Evangelistically Challenged

Something I’ve been praying for, fairly consistently, is the opportunity to share our faith with our family. A while back, we used to hope for kind of an “afterschool special” moment; that one day, Emily’s parents or my parents would sit us down and say, “Gee, you’re really different. Why is that?” And then we could share our story, present the gospel and see them get saved. That day.

Too lofty a goal? Maybe.

Anyway, as I’ve been praying, occasionally little opportunities to put something out there pop up. Sometimes I end up taking them, but… a lot of the time, I hesitate or I misread the situation.

Sunday afternoon, for example, I realized in hindsight that there was a prime opportunity and I dropped the ball. My mother-in-law asked me how my preaching went last weekend, which gave me an opening that—I didn’t take.

But I should have, I realized as we were driving home.

I talked a  bit about how it went, but didn’t get into the content of the message too much. While she might not have been all that interested (and even though I’ve sent a link to the audio), I totally blew that opportunity.

What I’m realizing in this is that I’m kind of evangelistically challenged, at least when it comes to family.

I think there’s still a part of me that wants to think that pure “relational evangelism”—that somehow, people are going to ask, “Gee, Aaron, I’ve noticed you don’t drink; could you tell me how to get saved?”—that that’s actually going to work.

But I’m sure, if we’re being honest with ourselves, we know that it just doesn’t.

Paul writes in Romans 10:14-17:

How then will they call on him in whom they have not believed? And how are they to believe in him of whom they have never heard? And how are they to hear without someone preaching? And how are they to preach unless they are sent? As it is written, “How beautiful are the feet of those who preach the good news!” But they have not all obeyed the gospel. For Isaiah says, “Lord, who has believed what he has heard from us?” So faith comes from hearing, and hearing through the word of Christ.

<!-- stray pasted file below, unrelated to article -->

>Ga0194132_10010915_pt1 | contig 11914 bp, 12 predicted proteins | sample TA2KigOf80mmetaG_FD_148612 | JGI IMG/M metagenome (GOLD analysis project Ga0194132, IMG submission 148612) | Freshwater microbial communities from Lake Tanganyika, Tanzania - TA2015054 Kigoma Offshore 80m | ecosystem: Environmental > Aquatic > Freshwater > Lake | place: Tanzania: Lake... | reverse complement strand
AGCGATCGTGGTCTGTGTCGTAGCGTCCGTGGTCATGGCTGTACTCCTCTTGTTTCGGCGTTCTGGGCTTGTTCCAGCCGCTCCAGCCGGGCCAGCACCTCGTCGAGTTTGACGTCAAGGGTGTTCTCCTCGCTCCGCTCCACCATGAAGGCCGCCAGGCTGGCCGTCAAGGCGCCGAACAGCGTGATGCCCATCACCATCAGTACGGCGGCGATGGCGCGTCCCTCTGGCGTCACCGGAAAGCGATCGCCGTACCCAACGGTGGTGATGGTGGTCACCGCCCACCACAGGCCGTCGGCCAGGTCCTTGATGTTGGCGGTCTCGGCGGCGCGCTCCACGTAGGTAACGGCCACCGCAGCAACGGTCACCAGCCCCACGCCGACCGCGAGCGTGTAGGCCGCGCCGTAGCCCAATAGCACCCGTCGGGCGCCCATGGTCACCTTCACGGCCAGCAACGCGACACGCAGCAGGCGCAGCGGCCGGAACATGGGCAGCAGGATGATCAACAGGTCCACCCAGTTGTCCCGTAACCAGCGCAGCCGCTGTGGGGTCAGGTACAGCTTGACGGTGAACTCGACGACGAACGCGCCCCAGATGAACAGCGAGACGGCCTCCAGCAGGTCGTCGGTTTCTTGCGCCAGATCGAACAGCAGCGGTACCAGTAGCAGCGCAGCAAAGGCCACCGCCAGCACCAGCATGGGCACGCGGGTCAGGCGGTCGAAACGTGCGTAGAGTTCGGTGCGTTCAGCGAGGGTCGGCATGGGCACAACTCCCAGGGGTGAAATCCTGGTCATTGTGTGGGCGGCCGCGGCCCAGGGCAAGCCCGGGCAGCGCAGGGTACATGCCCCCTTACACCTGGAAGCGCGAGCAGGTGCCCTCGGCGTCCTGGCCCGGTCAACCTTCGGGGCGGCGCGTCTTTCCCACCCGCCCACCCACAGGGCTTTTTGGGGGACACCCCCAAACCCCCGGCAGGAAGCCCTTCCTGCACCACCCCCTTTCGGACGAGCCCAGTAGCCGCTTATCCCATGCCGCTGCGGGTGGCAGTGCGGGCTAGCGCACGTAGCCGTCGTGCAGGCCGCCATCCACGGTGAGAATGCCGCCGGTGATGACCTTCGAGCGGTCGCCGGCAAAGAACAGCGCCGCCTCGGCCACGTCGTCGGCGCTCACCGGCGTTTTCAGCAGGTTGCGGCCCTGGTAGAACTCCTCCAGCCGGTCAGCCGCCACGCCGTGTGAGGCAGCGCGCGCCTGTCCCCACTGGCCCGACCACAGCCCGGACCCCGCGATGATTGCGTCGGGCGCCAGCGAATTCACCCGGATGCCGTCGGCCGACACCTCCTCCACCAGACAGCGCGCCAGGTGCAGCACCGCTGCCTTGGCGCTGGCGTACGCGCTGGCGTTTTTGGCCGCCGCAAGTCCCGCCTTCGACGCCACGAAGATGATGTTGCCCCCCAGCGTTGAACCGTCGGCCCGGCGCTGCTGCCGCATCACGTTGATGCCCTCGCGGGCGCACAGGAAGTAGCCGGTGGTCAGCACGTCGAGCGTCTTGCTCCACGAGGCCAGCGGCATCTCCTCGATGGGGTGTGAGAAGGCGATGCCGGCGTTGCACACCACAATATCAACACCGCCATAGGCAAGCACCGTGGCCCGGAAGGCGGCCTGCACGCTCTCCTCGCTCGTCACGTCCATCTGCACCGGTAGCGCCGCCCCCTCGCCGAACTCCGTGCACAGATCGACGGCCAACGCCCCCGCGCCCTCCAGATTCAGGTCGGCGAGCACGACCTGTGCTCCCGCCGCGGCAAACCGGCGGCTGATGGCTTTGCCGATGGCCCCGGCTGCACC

Getting over being evangelistically challenged means being willing to speak up, even at the risk of offending someone with the truth.

I guess the question for me is, am I willing to get over myself to do it?

Posted by Aaron Armstrong

Aaron is the author of several books including the Big Truths Bible Storybook, Epic Devotions, Awaiting a Savior: The Gospel, the New Creation, and the End of Poverty, and Contend: Defending the Faith in a Fallen World. His next book, published by Lexham Press, will release in Spring 2023.

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5 Replies to “Evangelistically Challenged”

  1. What I find instructive is that when Peter talks about “giving a reason for the hope within you,” the Greek verb preceding that is one where the person is just about shaking you by the collar to understand what makes you tick. He is eager to know about this thing you call “faith.” Not everyone is ready for the Gospel (remember such admonitions as “shake the dust off your feet” and “don’t throw your pearls before swine,” and “Speak not in the ears of a fool: for he will despise the wisdom of thy words”). I don’t like it when Mormons or JW’s try to force their false beliefs on me; do unto others, etc.—->therefore, I don’t generally initiate “witnessing” to people who’ve not indicated any sort of spiritual interest or hunger. (Now, of course, a pastor or evangelist is in a bit more obligated position than a pewster like me. Heheh.)

  2. “Anyway, as I’ve been praying, occasionally little opportunities to put something out there pop up. Sometimes I end up taking them, but… a lot of the time, I hesitate or I misread the situation.” I am delighted by the truth in those words.

    1. I’m glad they were helpful for you, Cammie; thanks for reading today!

  3. I’m with you on this one, brother.

    My wife and I visited our daughter and new husband recently (they live in Canada and we live in Australia). We were hoping for an opportunity to share Jesus with them. But it didn’t happen.

    What was I waiting for? “Dad, what must I do to be saved?” Nope – didn’t happen once. Guess I’m off the hook.

    Of course, I don’t think this way at all. Put simply – I missed the few opportunities that were there, and I didn’t intentionally create any. In reality, I suppose I was more concerned about risking offence than about my daughter and son-in-law’s eternity – a foolish trade-off.

    God – grant me another chance.

    The Lord is not slow to fulfill his promise as some count slowness, but is patient toward you, not wishing that any should perish, but that all should reach repentance. 2 Peter 3:9

    1. Don, thanks for your honesty in sharing this. I’ve no doubt that God will give you more opportunities. Hopefully more for me too.

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